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When Can the IRS Investigate Your Church?

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At what point do agents within the Internal Revenue Service decide to investigate a church with regard to its tax-exempt status?

In light of the IRS Targeting Scandal, it's a valid question with a potentially terrifying answer for many congregations around the country. But officials with the tax-collecting agency have no intention of answering it.

Two years ago, the Alliance Defending Freedom filed a request under the Freedom of Information Act for records related to secret procedures for investigating churches. The existence of the secret procedures became known through the agency's settlement of an atheist group's lawsuit, but the IRS has stonewalled the release of details.

The IRS refused to produce any records for a full year. When it finally started producing documents in July 2015, months after ADF filed suit through its attorneys with Judicial Watch, the agency withheld more than 10,000 out of 16,000 pages requested, and of the pages it did produce, more than 2,000 are almost entirely blacked out.

Now ADF is asking the court to order the IRS to comply with its legal duty to justify the thousands of records withheld or else produce them.

"The IRS is not above the law, and Americans deserve to know the truth about the agency's secret deals with activists," ADF Legal Counsel Christiana Holcomb said. "The IRS has a legal obligation to explain why it is hiding things or else produce the documents. Its ongoing refusal to follow the law is absurd, particularly since much of we are asking for is information that the IRS has already provided voluntarily to Freedom From Religion Foundation."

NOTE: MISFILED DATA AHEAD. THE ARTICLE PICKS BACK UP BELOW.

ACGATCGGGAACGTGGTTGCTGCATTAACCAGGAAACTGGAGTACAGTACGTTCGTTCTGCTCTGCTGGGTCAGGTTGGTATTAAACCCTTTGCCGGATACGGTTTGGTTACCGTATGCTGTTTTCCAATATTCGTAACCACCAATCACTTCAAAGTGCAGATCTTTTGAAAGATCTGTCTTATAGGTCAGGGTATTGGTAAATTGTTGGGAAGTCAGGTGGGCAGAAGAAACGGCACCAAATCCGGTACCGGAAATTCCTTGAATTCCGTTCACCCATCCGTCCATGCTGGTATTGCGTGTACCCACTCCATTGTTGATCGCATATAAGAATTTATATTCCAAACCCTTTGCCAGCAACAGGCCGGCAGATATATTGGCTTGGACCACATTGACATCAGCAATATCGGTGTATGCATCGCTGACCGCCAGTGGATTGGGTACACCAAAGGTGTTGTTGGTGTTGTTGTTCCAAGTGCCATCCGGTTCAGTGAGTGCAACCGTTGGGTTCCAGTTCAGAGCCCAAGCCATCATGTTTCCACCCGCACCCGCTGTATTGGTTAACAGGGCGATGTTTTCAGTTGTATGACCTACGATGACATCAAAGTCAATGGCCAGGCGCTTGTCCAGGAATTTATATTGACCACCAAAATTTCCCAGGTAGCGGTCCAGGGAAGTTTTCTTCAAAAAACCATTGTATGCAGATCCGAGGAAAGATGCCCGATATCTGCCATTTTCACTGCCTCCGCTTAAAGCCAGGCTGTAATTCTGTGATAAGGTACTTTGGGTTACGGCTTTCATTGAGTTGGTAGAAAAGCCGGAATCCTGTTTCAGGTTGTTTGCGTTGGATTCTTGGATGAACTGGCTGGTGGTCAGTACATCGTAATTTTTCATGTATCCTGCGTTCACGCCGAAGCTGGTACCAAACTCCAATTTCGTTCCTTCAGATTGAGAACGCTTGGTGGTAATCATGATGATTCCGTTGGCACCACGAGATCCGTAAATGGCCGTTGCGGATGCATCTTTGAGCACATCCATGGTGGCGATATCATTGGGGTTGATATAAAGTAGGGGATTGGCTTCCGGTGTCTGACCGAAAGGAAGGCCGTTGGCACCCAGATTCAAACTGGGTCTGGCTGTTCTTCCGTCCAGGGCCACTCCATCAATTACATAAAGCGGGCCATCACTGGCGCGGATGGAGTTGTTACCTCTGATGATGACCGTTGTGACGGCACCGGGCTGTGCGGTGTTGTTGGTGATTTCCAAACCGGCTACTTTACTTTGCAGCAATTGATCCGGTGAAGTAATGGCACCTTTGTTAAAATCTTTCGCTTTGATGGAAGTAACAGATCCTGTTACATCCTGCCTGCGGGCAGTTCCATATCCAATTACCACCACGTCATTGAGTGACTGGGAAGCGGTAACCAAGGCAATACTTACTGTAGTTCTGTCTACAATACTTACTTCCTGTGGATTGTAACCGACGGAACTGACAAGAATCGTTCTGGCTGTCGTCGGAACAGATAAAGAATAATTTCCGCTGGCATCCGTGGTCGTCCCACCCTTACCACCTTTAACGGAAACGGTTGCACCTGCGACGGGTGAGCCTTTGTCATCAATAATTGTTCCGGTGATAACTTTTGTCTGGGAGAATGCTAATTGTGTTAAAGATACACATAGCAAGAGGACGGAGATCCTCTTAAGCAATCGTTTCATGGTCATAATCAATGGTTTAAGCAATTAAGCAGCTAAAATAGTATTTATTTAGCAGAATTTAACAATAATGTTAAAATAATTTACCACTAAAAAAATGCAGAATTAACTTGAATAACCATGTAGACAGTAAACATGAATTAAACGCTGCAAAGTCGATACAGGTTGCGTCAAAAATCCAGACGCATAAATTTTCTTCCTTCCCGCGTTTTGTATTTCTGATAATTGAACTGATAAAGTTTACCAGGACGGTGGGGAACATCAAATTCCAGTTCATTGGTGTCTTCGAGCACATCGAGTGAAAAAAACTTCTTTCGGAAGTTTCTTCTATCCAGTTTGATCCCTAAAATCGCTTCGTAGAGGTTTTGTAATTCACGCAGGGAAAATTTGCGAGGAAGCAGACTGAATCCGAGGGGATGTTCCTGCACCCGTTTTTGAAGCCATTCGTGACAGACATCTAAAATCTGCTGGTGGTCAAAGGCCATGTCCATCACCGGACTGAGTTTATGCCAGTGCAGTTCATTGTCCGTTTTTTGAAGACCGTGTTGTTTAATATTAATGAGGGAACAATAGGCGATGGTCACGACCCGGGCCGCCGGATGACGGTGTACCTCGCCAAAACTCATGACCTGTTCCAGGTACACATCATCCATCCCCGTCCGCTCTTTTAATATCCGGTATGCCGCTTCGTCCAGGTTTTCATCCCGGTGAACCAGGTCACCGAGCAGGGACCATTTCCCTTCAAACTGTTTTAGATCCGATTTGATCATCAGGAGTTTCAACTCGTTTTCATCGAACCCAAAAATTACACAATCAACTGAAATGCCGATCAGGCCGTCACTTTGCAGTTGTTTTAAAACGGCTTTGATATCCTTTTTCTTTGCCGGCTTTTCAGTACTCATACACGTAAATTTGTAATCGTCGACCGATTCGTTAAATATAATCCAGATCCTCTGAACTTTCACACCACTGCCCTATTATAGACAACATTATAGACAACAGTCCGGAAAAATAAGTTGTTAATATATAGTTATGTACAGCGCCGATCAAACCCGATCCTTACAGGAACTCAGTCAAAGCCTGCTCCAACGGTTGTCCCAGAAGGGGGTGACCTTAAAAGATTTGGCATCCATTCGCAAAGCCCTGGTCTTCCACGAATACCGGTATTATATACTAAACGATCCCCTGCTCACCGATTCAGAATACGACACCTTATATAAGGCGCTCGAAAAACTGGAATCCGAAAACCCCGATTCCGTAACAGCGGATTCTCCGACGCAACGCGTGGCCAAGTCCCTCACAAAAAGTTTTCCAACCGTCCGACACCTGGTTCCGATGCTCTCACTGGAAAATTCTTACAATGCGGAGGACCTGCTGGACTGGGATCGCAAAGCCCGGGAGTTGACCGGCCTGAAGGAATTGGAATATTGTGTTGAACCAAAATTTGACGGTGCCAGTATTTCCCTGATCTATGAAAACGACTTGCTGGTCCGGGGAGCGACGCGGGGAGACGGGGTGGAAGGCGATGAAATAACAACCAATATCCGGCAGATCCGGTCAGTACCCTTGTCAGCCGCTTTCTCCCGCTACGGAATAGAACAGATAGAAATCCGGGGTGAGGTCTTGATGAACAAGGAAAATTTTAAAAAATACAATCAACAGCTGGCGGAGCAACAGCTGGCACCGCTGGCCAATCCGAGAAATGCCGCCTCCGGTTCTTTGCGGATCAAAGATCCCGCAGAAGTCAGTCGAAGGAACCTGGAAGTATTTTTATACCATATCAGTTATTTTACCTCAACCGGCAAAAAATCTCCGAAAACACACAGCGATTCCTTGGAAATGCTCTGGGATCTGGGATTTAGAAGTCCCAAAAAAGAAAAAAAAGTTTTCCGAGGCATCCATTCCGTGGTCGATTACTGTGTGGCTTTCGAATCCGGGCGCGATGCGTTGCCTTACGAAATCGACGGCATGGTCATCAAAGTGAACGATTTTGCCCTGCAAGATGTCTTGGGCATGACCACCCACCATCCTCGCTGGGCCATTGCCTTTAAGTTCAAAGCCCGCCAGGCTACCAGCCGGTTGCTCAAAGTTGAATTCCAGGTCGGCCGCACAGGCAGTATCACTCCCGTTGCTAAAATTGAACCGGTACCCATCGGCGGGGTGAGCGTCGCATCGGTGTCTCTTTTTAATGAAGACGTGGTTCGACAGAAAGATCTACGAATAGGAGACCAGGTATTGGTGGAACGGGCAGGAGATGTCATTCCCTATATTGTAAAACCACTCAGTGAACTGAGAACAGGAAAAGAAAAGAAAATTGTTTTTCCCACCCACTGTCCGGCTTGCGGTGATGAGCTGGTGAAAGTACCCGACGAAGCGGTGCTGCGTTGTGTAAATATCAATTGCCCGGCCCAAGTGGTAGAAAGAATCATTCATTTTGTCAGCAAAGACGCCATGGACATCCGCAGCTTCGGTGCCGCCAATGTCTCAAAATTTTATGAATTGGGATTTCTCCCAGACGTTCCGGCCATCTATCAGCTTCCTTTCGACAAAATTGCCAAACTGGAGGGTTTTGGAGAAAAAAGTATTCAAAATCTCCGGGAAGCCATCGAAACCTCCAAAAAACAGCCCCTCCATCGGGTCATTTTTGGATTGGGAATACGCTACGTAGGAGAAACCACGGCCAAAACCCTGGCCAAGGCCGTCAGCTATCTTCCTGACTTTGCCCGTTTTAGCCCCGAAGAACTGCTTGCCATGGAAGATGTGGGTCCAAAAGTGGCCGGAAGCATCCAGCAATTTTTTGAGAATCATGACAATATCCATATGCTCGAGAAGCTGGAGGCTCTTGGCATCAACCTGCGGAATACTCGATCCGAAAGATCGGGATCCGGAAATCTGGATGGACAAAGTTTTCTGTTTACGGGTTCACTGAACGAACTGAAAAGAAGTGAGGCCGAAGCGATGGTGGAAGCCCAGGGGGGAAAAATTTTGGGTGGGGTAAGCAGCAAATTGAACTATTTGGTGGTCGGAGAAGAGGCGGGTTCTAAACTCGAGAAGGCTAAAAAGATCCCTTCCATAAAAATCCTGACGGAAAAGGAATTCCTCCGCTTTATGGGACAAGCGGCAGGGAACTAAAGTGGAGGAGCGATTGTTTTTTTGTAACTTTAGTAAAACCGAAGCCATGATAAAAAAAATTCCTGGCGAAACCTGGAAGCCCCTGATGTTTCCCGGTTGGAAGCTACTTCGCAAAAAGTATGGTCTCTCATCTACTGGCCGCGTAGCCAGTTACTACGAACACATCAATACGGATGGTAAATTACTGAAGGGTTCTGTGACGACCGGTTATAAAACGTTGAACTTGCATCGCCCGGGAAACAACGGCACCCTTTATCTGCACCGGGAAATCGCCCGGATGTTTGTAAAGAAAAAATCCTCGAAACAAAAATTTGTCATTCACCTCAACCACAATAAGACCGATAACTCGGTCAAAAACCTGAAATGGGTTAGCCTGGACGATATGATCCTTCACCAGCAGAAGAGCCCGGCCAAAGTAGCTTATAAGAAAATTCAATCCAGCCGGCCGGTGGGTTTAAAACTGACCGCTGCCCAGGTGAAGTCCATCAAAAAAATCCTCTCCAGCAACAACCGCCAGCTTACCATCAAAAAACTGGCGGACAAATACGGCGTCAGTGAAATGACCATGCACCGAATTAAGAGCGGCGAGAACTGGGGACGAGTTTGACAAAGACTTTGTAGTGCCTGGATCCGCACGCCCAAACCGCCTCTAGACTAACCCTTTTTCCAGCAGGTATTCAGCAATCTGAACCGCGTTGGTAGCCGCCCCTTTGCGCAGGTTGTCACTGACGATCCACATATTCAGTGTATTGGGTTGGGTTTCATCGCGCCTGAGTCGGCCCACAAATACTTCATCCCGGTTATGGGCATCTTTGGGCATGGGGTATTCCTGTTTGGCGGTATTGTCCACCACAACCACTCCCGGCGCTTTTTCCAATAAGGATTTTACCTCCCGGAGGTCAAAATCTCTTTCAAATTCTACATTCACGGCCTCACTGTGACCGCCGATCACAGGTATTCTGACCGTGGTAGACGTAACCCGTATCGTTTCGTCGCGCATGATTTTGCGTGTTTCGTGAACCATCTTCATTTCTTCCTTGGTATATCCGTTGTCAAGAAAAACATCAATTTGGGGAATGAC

The whole matter stems from a legal settlement between the IRS and FFRF in Freedom From Religion Foundation v. Koskinen. The IRS assured the atheist group that it had adopted new protocols and procedures for church investigations in order to end the lawsuit.

In July 2014, a Freedom From Religion Foundation press release announced it had reached a settlement with the IRS in its lawsuit against the agency. As the release revealed, "The IRS has now resolved the signature authority issue necessary to initiate church examinations. The IRS also has adopted procedures for reviewing, evaluating, and determining whether to initiate church investigations."

The FFRF press release mentioned the ADF-sponsored "Pulpit Freedom" movement as a motivation for its lawsuit, which urged the IRS to enforce what's known as the "Johnson Amendment" against churches. That law authorizes the IRS to regulate sermons and requires churches to give up their constitutionally protected freedom of speech in order to retain their tax-exempt status.

ADF and Judicial Watch filed the motion to compel Friday with the U.S. District Court for the District of Columbia in Alliance Defending Freedom v. Internal Revenue ServiceSeveral members of Congress, at least one state attorney general, and a number of concerned organizations have also asked the IRS to come clean on its settlement with FFRF.

"The Obama IRS first ignored the ADF FOIA request and is now stonewalling in federal court," Judicial Watch President Tom Fitton said. "The public has the right to know about any new IRS guidelines for investigating the practice of our basic First Amendment freedoms."

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